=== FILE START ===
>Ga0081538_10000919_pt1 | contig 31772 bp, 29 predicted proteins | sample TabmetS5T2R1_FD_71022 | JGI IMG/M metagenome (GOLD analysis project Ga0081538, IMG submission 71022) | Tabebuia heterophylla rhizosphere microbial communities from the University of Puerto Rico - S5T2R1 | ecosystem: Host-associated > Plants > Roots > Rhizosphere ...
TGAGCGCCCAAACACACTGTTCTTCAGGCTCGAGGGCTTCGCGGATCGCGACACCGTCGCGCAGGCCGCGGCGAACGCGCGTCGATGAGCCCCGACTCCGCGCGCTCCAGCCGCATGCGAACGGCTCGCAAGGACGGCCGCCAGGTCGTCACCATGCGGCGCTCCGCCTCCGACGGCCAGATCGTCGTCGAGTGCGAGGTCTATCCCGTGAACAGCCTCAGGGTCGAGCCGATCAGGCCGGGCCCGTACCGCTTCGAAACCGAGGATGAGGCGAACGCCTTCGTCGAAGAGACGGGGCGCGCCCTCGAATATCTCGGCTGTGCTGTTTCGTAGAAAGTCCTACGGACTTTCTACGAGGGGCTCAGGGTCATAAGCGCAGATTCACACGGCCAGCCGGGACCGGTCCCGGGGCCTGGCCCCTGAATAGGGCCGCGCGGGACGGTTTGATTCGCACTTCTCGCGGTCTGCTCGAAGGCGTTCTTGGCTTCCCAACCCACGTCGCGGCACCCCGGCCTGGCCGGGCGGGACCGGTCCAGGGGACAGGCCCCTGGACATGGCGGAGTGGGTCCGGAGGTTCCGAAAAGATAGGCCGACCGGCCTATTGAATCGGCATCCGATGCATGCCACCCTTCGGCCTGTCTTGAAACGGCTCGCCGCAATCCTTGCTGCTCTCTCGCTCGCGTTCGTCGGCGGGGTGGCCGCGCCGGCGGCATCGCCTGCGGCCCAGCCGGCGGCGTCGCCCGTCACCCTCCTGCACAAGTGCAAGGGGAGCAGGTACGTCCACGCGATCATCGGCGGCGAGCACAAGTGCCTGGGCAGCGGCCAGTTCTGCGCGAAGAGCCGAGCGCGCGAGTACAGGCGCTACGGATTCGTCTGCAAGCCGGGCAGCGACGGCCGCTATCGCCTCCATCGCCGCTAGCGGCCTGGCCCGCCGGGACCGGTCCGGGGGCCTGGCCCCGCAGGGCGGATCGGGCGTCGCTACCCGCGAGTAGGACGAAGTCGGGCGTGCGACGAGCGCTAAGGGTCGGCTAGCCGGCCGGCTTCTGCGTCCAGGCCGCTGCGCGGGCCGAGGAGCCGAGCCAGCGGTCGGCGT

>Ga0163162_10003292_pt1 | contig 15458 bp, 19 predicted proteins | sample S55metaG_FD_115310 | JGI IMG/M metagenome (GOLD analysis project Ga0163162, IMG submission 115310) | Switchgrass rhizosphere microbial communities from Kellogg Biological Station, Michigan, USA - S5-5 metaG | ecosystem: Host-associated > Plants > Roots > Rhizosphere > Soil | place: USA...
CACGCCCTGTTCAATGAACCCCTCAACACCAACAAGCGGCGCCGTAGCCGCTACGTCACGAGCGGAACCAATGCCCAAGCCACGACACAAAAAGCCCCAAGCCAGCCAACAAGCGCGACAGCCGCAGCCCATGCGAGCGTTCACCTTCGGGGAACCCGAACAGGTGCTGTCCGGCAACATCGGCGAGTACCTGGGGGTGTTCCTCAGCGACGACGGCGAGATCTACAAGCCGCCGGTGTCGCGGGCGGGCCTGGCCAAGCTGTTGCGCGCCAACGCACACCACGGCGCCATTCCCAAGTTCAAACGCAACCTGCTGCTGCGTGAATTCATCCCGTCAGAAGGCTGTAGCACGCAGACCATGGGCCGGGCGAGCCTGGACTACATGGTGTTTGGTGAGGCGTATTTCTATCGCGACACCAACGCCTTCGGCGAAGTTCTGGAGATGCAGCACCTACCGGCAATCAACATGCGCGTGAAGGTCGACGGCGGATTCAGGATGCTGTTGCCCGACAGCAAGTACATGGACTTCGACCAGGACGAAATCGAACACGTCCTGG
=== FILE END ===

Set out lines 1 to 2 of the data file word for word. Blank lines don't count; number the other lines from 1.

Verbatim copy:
>Ga0081538_10000919_pt1 | contig 31772 bp, 29 predicted proteins | sample TabmetS5T2R1_FD_71022 | JGI IMG/M metagenome (GOLD analysis project Ga0081538, IMG submission 71022) | Tabebuia heterophylla rhizosphere microbial communities from the University of Puerto Rico - S5T2R1 | ecosystem: Host-associated > Plants > Roots > Rhizosphere ...
TGAGCGCCCAAACACACTGTTCTTCAGGCTCGAGGGCTTCGCGGATCGCGACACCGTCGCGCAGGCCGCGGCGAACGCGCGTCGATGAGCCCCGACTCCGCGCGCTCCAGCCGCATGCGAACGGCTCGCAAGGACGGCCGCCAGGTCGTCACCATGCGGCGCTCCGCCTCCGACGGCCAGATCGTCGTCGAGTGCGAGGTCTATCCCGTGAACAGCCTCAGGGTCGAGCCGATCAGGCCGGGCCCGTACCGCTTCGAAACCGAGGATGAGGCGAACGCCTTCGTCGAAGAGACGGGGCGCGCCCTCGAATATCTCGGCTGTGCTGTTTCGTAGAAAGTCCTACGGACTTTCTACGAGGGGCTCAGGGTCATAAGCGCAGATTCACACGGCCAGCCGGGACCGGTCCCGGGGCCTGGCCCCTGAATAGGGCCGCGCGGGACGGTTTGATTCGCACTTCTCGCGGTCTGCTCGAAGGCGTTCTTGGCTTCCCAACCCACGTCGCGGCACCCCGGCCTGGCCGGGCGGGACCGGTCCAGGGGACAGGCCCCTGGACATGGCGGAGTGGGTCCGGAGGTTCCGAAAAGATAGGCCGACCGGCCTATTGAATCGGCATCCGATGCATGCCACCCTTCGGCCTGTCTTGAAACGGCTCGCCGCAATCCTTGCTGCTCTCTCGCTCGCGTTCGTCGGCGGGGTGGCCGCGCCGGCGGCATCGCCTGCGGCCCAGCCGGCGGCGTCGCCCGTCACCCTCCTGCACAAGTGCAAGGGGAGCAGGTACGTCCACGCGATCATCGGCGGCGAGCACAAGTGCCTGGGCAGCGGCCAGTTCTGCGCGAAGAGCCGAGCGCGCGAGTACAGGCGCTACGGATTCGTCTGCAAGCCGGGCAGCGACGGCCGCTATCGCCTCCATCGCCGCTAGCGGCCTGGCCCGCCGGGACCGGTCCGGGGGCCTGGCCCCGCAGGGCGGATCGGGCGTCGCTACCCGCGAGTAGGACGAAGTCGGGCGTGCGACGAGCGCTAAGGGTCGGCTAGCCGGCCGGCTTCTGCGTCCAGGCCGCTGCGCGGGCCGAGGAGCCGAGCCAGCGGTCGGCGT